In the modern western world the concept of “honour” has largely been replaced with that of “integrity”, which is defined as “the quality of being honest and having strong moral principles”. But, in truth, only the language of honour is missing, not the idea.
Shakespeare wrote: “Honesty is the best policy. If I lose mine honour, I lose myself.” To understand more about what honour is, it helps to understand it’s opposite. In Western understanding, shame is the direct opposite of honour and arises when a person feels he or she has not lived up to his or her own expectations. Going beyond personal shame, in Asian cultures “group shame” arises when a person has not lived up to the community’s rules and expectations. Upholding this concept of cultural honour is what drives Asian society; honour and shame are bound together.
If honour (as a noun) is the quality of knowing and doing what is morally right, and an honourable person is someone who believes in truth and doing the right thing, and who tries to live up to set principles, then honourable conduct must, therefore, have to do with people and actions that are honest, fair, and worthy of respect as judged by oneself and other people. It may be said that honour is maintained by doing the right thing for the right reasons, at the right moment, with an element of selflessness.
How does maintaining honour play out in modern society?
Honour is linked to the principal of being true to your word
Honouring one’s word is something that is often taken too lightly. Too many people make empty promises without realising the damage that not following through will bring about. This does not only hold true when making promises to others. Nothing is more powerful in building one’s own self esteem than honouring your promises to yourself. C.S. Lewis wrote, “Integrity is doing the right thing even when no one is watching.”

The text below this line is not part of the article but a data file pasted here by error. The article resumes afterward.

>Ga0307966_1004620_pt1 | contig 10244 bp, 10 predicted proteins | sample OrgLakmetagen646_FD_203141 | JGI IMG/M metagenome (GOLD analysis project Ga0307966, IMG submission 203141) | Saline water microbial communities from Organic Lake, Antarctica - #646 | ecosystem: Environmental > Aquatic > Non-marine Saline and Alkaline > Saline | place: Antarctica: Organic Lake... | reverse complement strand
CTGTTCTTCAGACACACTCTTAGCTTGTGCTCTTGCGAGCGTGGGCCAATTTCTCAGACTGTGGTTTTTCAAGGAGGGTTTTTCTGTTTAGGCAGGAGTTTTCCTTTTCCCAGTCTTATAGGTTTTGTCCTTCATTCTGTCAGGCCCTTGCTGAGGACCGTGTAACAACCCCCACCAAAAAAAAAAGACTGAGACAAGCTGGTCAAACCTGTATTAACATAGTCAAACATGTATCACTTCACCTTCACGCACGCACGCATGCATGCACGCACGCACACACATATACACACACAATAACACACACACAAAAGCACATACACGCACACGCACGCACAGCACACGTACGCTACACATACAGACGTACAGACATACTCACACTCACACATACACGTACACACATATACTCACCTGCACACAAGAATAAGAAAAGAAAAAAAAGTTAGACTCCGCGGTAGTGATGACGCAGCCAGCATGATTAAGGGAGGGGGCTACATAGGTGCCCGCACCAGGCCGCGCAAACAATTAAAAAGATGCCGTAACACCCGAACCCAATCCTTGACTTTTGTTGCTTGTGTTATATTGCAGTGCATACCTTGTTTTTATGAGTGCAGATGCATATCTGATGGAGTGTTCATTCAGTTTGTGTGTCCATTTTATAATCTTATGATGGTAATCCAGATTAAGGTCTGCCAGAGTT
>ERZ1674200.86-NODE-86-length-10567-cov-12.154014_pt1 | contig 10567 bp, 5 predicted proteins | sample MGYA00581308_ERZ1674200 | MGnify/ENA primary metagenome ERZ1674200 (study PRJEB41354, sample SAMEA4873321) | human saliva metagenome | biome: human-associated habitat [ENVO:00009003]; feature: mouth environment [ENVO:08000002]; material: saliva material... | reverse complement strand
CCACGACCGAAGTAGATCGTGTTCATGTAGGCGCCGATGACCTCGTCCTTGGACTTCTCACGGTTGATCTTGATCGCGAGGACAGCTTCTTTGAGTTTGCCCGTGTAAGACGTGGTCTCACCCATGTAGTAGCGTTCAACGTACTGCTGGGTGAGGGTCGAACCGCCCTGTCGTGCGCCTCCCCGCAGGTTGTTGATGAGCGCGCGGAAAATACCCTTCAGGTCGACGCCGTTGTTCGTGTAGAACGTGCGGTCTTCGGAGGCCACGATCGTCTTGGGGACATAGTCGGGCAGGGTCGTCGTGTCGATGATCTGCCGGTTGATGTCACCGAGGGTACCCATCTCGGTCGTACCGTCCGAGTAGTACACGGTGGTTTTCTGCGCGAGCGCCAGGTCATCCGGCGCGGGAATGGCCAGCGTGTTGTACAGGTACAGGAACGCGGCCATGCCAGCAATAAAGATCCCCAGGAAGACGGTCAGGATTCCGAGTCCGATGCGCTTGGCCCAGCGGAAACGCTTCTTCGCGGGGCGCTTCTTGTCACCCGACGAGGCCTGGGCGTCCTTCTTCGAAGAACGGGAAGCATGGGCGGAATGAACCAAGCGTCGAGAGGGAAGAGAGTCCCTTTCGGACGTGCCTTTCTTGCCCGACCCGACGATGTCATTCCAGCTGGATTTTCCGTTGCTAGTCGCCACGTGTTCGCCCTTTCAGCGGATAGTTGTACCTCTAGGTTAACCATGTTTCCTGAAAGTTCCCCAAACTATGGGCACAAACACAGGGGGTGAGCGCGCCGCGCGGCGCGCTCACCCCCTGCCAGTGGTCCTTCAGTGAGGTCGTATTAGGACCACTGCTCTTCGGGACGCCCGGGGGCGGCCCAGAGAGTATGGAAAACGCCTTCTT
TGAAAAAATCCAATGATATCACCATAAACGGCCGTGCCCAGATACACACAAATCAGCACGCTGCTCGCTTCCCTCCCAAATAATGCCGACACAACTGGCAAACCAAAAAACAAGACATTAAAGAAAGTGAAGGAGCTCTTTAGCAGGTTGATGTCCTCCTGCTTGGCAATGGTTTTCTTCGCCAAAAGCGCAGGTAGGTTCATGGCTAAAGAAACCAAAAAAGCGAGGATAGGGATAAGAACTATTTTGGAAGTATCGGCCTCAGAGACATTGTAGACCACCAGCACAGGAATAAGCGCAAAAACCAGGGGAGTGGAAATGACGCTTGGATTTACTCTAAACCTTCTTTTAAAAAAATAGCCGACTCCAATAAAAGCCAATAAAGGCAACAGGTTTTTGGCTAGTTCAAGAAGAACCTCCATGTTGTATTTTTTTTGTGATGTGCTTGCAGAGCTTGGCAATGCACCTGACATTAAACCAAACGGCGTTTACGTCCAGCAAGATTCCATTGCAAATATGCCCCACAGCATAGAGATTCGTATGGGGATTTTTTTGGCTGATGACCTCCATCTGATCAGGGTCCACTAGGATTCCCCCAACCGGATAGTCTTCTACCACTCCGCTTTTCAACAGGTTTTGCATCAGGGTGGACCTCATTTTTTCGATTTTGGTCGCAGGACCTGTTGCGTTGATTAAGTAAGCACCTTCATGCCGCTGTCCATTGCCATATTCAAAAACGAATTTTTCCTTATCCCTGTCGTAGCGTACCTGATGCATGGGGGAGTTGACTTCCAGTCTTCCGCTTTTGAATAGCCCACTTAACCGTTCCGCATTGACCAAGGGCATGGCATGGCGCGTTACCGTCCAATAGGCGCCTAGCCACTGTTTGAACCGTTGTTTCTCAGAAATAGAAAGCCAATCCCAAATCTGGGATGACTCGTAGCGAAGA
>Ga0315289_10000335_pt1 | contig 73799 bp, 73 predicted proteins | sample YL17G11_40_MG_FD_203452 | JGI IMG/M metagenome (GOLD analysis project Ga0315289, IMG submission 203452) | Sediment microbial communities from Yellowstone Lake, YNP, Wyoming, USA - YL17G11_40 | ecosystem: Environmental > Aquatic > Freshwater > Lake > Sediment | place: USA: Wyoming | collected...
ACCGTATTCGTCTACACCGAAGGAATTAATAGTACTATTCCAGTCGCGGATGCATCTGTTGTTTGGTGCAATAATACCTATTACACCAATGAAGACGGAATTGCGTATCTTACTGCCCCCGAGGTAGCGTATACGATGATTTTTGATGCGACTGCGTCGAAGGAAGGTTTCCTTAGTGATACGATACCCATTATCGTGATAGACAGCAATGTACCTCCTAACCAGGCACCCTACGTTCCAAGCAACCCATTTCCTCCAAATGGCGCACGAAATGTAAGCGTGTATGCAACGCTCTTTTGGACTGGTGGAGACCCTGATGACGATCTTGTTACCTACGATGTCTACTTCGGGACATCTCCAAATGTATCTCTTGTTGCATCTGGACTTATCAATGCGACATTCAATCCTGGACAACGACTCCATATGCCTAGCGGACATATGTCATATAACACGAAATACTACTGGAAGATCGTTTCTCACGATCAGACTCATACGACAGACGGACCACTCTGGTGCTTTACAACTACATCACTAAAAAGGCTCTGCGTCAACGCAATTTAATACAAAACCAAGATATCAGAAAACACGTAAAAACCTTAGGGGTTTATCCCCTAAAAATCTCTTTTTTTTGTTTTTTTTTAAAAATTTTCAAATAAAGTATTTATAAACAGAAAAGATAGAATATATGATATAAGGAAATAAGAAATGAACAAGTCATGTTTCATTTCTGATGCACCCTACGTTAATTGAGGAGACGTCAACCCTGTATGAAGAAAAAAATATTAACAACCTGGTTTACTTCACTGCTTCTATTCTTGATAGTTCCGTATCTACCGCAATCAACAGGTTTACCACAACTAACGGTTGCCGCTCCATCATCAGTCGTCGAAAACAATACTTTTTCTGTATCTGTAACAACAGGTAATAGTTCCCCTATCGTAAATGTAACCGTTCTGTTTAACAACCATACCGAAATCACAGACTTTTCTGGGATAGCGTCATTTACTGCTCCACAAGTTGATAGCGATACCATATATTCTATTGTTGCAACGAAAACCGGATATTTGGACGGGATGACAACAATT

Honour is based on reputation
Honour is based on how others view us and on how we view ourselves. When a person stops caring about their reputation, and shame goes out of the window, it follows that this person will devolve into doing the least they can without getting into legal trouble or being fired. Here lies the road to mediocrity, incompetence and even corruption.
Honour cannot be legislated in communities and networks of trust
Honour cannot be regulated by commands or legislated by law, but is a bond among comrades. To activate and engage the passions of an entire group of people it is important to transform the group into a highly-functioning community of individuals who want to be their best, who feel exceptionally valued, and who celebrate one another’s successes.
Honour leads to acts of selflessness
Showing honour entails treating another person respectfully because we value them highly. We often think in terms of granting honour to those who have earned it or deserve it, but what amazing occurrence might be initiated if we just “gave” honour to someone without any expectations of payback?
Here are four practical ways to honour someone:
- Show loyalty: As a loyal associate you may not agree with your comrade all of the time and will not always have the same opinion, but a loyal associate is always honest and impartial, wanting the best for the other person.
- Give someone your expertise to help fix a problem: Honour someone by giving them a hand! You never know, through the law of reciprocity, when the same honour may be given to you.
- Listen: Just listen. Oftentimes when people ask for advice, what they really want is to go over something they just can’t get off their mind.
- Don’t judge: When someone comes to you for help, chances are they are feeling pretty vulnerable and they are trusting you to listen without being judgmental or condescending.
Who do you know that deserves honour?